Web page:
A source at the U.S. bishops’ conference (USCCB) has disputed the notion that a special working group formed to deal with new President Joe Biden was terminated prematurely this week.
Reports earlier this week at the National Catholic Reporter indicated that the USCCB’s working group on dealing with new President Joe Biden was “disbanded,” just three months after it was formed in November after the presidential election.
According to a USCCB source with knowledge of the situation, however, it is “not really accurate to say ‘disbanded’” when referring to the working group—as the group was always intended to be temporary and had reportedly accomplished its assignment.
Archbishop Jose Gomez of Los Angeles—president of the conference—stressed the need for the group as he announced it in November. Gomez noted the “unique” circumstance posed by Biden’s position as a prominent Catholic in public life who has taken public stances against Church teaching. He said the group would help bishops “navigate” this “complex situation.”
Archbishop Allen Vigneron of Detroit, vice president of the USCCB, was asked to chair the working group. According to the USCCB source, Vigneron “apparently feels he’s done what’s been asked of him. He has made a proposal that the full body of bishops issue a pastoral statement later this year on the general issue of worthiness for communion.”
The working group, formed in November, met twice and produced two recommendations by the end of the year 2020.
CNA has confirmed that the group advised Archbishop Gomez to send an open letter to President Biden before his inauguration on Jan. 20, 2021, outlining areas of policy agreement and disagreement with the conference and presenting the Church’s teachings on those matters. The letter should clarify that not all policy issues share the same gravity, and that some issues are more important than others, the group noted.
Those concerns were included in Gomez’s Jan. 20 statement on behalf of the conference, on the day of Biden’s inauguration. Gomez offered prayers for Biden, stated the bishops’ role as pastors in forming consciences and not acting as partisan players, and detailed areas of agreement and disagreement between the conference and Biden’s policy positions.
That statement was initially withheld on the morning of Jan. 20, and then released later in the day around the time Pope Francis issued his statement.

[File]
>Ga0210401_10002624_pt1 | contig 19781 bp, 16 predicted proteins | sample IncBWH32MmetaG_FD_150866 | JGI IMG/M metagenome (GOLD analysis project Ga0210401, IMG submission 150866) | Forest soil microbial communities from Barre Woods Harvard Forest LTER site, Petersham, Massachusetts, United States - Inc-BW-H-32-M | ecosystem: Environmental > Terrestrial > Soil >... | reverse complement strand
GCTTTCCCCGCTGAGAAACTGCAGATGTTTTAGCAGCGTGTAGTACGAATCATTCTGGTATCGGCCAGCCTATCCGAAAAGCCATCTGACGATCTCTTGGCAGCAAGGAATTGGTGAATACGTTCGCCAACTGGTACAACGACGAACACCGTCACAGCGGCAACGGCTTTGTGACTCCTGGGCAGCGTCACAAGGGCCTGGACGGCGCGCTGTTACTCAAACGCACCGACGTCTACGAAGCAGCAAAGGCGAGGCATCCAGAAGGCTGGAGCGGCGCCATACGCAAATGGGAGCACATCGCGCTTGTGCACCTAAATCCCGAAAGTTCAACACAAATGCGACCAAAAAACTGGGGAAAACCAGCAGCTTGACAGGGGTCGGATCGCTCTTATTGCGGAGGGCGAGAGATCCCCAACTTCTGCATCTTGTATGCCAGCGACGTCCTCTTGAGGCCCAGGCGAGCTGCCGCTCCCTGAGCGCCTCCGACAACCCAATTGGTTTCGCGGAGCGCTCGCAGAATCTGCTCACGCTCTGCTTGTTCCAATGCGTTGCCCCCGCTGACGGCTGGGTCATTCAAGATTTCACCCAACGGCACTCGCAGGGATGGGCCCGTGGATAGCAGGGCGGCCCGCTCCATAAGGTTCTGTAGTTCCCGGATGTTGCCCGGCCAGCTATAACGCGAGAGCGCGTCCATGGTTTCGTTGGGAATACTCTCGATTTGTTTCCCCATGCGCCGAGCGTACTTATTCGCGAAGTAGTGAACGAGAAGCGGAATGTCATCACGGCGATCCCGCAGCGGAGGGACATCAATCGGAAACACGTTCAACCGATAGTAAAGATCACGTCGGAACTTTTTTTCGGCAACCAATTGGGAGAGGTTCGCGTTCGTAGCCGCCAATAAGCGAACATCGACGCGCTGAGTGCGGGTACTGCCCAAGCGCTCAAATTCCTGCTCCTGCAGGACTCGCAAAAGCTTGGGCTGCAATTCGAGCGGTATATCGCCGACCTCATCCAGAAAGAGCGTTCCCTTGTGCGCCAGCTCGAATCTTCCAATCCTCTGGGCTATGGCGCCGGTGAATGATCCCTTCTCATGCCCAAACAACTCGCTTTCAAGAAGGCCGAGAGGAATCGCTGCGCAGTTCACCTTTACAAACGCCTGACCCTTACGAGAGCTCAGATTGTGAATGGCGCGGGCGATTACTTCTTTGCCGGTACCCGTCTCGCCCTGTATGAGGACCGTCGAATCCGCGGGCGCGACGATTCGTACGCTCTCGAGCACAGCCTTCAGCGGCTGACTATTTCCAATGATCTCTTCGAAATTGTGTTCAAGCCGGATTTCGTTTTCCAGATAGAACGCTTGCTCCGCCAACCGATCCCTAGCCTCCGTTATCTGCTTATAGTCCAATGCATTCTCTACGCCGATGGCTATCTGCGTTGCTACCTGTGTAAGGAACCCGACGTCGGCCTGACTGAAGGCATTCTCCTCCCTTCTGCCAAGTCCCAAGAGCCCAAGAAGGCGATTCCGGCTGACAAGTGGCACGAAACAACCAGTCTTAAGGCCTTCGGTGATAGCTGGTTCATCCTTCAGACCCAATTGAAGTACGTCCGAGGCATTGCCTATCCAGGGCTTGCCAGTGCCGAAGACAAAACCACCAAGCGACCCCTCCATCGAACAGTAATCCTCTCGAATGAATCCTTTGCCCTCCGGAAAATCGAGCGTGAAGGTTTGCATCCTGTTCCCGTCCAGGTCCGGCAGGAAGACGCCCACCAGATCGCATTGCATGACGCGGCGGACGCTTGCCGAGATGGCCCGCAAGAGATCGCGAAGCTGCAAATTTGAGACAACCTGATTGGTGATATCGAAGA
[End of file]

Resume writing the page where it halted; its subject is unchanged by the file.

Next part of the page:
While some bishops commended Gomez in their own inauguration day statements, others—including Cardinal Blase Cupich of Chicago and Cardinal Wilton Gregory of Washington, D.C.—criticized Gomez’s statement as “ill-considered” and “ill-timed,” respectively, implying that it was too critical of Biden on his first day in office.
In addition to this statement by Gomez, the USCCB working group called for a teaching document on the Eucharist, CNA has confirmed.
The document should instruct the faithful about worthy reception of Holy Communion, the working group said, and it should also clarify that Catholic politicians have a special responsibility to uphold the Church’s teachings in public life. Catholic holders of public office should not present themselves for Communion if they contradict Church teaching on grave moral issues, and have been warned already by a pastor, the working group stressed.
According to the USCCB source, that “pastoral statement” will be accompanied by “individual bishops” who “are going to issue their own statements on eucharistic coherence.”
One of these bishops is Archbishop Salvatore Cordileone of San Francisco, who discussed the topic of “Eucharistic coherence” in a Jan. 28 interview with EWTN Pro-Life Weekly.
Asked when it is necessary for a pastor to deny someone Communion for the sake of their soul, Cordileone responded that “private conversations” must first take place between pastor and communicant.
However, he added that this topic needs to be considered within the larger situation of worthiness to receive Communion. If Catholics do not understand that they must be in the state of grace to receive Communion, then a bishop denying Communion to a pro-abortion Catholic politician would not “make sense,” he said.
“So for that kind of action [denial of Communion] to make sense to a lot of people, we need to reclaim this sense of what it means to receive [Communion],” he said.
Cordileone also cited the working group’s efforts to promote Church teaching on the Eucharist.
“At the USCCB, we’ve formed a working group to focus on what we call ‘Eucharistic coherence.’ So it’s a very important issue, but it’s part of this bigger picture,” Cordileone said.
Cordileone did not say, as it was reported, that denying Holy Communion to pro-abortion politicians such as Biden “makes ‘sense to a lot of people.’” Rather, he said that in order for any denial of Communion to make sense to the broader faithful, Catholics must be aware of the Church’s teachings on worthiness to receive Communion.
When he announced the formation of the working group in November, Archbishop Gomez noted that Biden’s election as just the second Catholic U.S. president presented a “unique” circumstance.
Biden, a prominent Catholic in the highest public office, supports “some good policies” but also advances other policies that “pose a serious threat to the common good” on abortion, gender ideology, and contraception, Gomez said.
Biden’s problematic policies lend to “confusion among the faithful about what the Church actually teaches on these questions,” Gomez said, stressing the need for the working group to help “navigate” the “difficult and complex situation.”